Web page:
Provincial Court Judge Stella Frame answers questions about her recent education leave.
You were on Education Leave for a few days during the reduction in court services caused by the pandemic. Tell us how that came to be?
Judges in the Provincial Court of BC are required to participate in two educational conferences per year of 2.5 days each in order to maintain our legal knowledge and ensure we are sensitive to the social and cultural contexts of our communities. These conferences are designed and presented by our own well-respected Education Committee. In addition, we may take five more days of judicial education at a conference of our choice. My optional education leave was scheduled to start on May 6. The conference I had selected was on the compelling theme of diversity, including Indigenous rights and the courts. My conference was cancelled due to the coronavirus and I was unable to postpone my education leave because the Court will need as many judges as possible to hear cases when pandemic restrictions ease.
So how did you spend your education leave?
There are a large number of webinars, podcasts, videos and study materials available to us. What we usually lack is the time to review and study it all! I broke up my days into broad themes covering topics such as high conflict parenting, self-represented litigants, virtual hearings, Indigenous reconciliation and the courts, sexual assault themes, internet luring, child witnesses, youth in crime, domestic violence, and mentally disordered accused persons. These are all important and timely topics that would ordinarily be components of any number of conferences I would have liked to take. I thought these sessions would all be valuable for reviewing existing law, reading emerging law, and learning what is happening in other jurisdictions.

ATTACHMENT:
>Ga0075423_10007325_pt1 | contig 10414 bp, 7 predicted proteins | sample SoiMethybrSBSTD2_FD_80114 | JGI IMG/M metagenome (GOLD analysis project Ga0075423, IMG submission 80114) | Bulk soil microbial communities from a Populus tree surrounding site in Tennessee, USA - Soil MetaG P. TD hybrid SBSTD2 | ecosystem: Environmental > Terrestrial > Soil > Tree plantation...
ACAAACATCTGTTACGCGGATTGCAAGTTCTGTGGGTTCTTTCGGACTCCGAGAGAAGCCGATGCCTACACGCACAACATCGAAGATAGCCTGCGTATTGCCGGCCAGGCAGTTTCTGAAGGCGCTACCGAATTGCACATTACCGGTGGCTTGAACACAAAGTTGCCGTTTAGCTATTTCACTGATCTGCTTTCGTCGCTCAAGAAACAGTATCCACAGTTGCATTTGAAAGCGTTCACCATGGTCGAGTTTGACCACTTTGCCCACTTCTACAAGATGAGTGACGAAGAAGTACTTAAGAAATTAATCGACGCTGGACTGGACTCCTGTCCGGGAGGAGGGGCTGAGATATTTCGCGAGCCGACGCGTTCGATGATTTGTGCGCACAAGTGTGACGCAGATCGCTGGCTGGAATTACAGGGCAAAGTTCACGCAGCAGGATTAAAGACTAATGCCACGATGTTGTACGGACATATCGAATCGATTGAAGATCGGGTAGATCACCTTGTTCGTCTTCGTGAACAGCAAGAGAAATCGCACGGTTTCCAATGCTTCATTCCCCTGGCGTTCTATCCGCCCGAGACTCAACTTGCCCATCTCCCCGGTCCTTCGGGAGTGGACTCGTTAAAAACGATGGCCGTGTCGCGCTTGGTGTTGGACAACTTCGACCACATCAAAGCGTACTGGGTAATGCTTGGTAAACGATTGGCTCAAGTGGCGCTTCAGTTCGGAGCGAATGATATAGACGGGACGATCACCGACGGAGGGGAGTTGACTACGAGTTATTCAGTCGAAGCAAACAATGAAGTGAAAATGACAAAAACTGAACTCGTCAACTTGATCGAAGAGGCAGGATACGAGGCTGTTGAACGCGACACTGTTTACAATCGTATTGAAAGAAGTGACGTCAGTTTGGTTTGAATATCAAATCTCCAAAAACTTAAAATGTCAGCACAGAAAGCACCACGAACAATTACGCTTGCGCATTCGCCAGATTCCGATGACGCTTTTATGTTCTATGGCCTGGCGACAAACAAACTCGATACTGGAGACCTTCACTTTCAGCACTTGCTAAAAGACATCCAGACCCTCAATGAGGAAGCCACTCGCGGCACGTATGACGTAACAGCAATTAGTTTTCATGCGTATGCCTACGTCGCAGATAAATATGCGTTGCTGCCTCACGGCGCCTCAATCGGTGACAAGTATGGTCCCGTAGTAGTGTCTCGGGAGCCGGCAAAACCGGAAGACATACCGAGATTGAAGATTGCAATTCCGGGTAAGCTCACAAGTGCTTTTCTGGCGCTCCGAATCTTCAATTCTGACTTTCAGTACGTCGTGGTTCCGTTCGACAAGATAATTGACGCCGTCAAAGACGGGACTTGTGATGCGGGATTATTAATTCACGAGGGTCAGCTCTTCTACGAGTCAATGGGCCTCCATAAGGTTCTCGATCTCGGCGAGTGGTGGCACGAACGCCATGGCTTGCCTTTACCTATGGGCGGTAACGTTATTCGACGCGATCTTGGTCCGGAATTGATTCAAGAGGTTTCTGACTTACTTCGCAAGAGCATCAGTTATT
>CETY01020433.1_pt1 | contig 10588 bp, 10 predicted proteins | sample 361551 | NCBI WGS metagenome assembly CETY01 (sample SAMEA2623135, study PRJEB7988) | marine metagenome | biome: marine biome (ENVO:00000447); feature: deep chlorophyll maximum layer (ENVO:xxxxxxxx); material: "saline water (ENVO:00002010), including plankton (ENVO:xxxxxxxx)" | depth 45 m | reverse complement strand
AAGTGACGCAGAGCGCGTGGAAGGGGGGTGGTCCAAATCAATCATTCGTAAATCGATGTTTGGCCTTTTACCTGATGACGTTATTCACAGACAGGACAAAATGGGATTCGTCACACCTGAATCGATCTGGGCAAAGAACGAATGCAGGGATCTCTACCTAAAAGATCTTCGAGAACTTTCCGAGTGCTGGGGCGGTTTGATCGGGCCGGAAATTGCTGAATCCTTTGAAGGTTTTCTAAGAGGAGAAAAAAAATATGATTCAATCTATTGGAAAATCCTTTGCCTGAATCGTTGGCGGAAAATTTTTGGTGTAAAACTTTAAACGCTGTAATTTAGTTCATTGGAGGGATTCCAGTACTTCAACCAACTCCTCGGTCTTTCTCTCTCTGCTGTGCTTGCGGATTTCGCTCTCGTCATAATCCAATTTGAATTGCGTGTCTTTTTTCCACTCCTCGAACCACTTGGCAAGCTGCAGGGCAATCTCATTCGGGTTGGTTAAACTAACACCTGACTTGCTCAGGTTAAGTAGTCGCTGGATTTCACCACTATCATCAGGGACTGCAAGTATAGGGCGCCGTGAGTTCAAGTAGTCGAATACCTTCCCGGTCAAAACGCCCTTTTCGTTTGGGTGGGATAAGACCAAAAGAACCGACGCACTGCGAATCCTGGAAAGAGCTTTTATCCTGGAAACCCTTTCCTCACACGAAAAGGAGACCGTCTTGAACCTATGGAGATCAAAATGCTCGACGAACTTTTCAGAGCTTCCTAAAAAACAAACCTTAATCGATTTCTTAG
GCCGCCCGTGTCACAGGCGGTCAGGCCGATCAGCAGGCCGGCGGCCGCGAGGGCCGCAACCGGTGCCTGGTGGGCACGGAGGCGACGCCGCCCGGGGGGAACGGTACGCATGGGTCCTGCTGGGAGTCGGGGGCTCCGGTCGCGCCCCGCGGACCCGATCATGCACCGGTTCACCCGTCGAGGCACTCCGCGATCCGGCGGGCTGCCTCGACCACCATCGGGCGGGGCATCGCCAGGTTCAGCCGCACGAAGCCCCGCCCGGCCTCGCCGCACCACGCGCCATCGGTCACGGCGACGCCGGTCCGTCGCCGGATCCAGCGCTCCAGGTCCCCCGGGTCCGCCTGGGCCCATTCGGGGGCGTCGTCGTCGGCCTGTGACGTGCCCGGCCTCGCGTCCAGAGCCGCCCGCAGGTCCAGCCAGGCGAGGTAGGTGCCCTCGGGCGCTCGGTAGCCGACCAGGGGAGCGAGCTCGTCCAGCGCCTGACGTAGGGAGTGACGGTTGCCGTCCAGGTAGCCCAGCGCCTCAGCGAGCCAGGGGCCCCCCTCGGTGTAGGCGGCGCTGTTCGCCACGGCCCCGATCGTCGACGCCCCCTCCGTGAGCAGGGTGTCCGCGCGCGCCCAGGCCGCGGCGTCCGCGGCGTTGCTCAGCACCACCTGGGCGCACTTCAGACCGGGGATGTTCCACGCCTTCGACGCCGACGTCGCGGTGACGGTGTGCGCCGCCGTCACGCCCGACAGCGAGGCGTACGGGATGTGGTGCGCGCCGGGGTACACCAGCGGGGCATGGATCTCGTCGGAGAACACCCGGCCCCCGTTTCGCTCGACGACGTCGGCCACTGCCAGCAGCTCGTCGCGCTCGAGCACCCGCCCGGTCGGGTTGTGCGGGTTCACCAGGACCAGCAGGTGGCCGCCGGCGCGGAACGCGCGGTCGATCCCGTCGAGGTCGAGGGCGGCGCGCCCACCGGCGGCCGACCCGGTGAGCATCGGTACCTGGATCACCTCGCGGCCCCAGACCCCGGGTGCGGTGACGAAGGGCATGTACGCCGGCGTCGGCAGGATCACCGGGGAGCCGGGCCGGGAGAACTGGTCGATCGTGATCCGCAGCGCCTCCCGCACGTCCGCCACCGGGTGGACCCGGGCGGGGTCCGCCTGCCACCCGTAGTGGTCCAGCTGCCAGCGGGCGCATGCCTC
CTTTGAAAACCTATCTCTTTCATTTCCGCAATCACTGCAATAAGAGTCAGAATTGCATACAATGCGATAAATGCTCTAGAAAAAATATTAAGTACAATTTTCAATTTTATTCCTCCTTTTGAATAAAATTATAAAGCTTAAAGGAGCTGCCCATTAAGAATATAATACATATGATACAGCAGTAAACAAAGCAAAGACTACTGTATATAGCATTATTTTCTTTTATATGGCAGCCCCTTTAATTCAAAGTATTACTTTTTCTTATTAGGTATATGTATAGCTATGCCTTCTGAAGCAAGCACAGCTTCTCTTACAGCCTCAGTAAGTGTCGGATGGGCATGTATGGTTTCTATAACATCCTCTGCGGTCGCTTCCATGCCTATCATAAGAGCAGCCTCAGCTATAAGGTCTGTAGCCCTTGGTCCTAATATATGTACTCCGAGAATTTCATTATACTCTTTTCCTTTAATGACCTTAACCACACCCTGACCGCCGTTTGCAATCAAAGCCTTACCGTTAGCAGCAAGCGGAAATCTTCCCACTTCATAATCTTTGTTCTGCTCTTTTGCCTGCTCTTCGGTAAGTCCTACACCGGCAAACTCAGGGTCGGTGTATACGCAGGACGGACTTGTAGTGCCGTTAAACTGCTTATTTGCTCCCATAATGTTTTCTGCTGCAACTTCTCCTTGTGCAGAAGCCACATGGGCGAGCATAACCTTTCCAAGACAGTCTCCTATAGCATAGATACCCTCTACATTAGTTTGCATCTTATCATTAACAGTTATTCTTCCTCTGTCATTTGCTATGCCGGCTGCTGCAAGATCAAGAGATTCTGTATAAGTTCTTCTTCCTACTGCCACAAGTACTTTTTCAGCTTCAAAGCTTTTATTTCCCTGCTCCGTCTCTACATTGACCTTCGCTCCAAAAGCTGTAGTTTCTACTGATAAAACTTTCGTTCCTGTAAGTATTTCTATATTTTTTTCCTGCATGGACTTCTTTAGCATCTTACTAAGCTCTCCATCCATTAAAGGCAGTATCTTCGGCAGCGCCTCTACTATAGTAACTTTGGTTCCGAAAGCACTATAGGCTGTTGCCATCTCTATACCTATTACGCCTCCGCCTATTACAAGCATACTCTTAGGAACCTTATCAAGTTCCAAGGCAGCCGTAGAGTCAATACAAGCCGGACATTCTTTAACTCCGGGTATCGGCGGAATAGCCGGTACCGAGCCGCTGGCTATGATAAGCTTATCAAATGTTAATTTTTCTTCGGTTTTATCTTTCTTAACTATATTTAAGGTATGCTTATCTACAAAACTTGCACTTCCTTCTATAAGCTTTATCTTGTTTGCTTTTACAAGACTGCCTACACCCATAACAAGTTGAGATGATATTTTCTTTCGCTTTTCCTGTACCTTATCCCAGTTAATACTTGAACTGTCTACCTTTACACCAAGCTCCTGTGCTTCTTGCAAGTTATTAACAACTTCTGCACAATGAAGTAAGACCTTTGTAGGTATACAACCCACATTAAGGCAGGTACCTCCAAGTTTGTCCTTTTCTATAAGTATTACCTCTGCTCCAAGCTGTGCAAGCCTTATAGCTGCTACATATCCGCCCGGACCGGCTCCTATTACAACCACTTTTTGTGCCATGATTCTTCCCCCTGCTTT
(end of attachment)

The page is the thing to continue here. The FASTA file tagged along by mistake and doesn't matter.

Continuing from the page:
How did it work for you?
My observation about this method of study is that it is fortunate we have the alternative in this unusual time, but nothing compares to in-person education! There are always distractions but there are more when at home all day.
What are the keys to avoiding those distractions?
The keys to success in self-study are to schedule topics, have a comfortable study space, and prepare snacks and drinks in advance so there are fewer distractions. I made my Nana’s scones (“scones” pronounced her way, like “lawns”, not “cones”) and some lemon curd, poured a nice mug of coffee and a big glass of water.
When the weather permitted, I preferred to study outside until the sun rose high enough to make my computer screen too hard to see. Then I moved inside to more ergonomic but less interesting accommodations, where I also studied during the more inclement days.
Tell us what your day looked like
I am an early riser, so I start my daily routine with some exercise around 5:30 or 6:00 a.m. I need to have this mind clearing activity before sitting down in front of a computer for hours. This is followed by coffee, and then I sit down to serious business, with one or more programs each morning and afternoon. Every study session was interesting and intense, and I took time to consider how to apply what I was learning to my work. The materials were well done. If I had to study at home, I certainly had the material to make it interesting and enriching!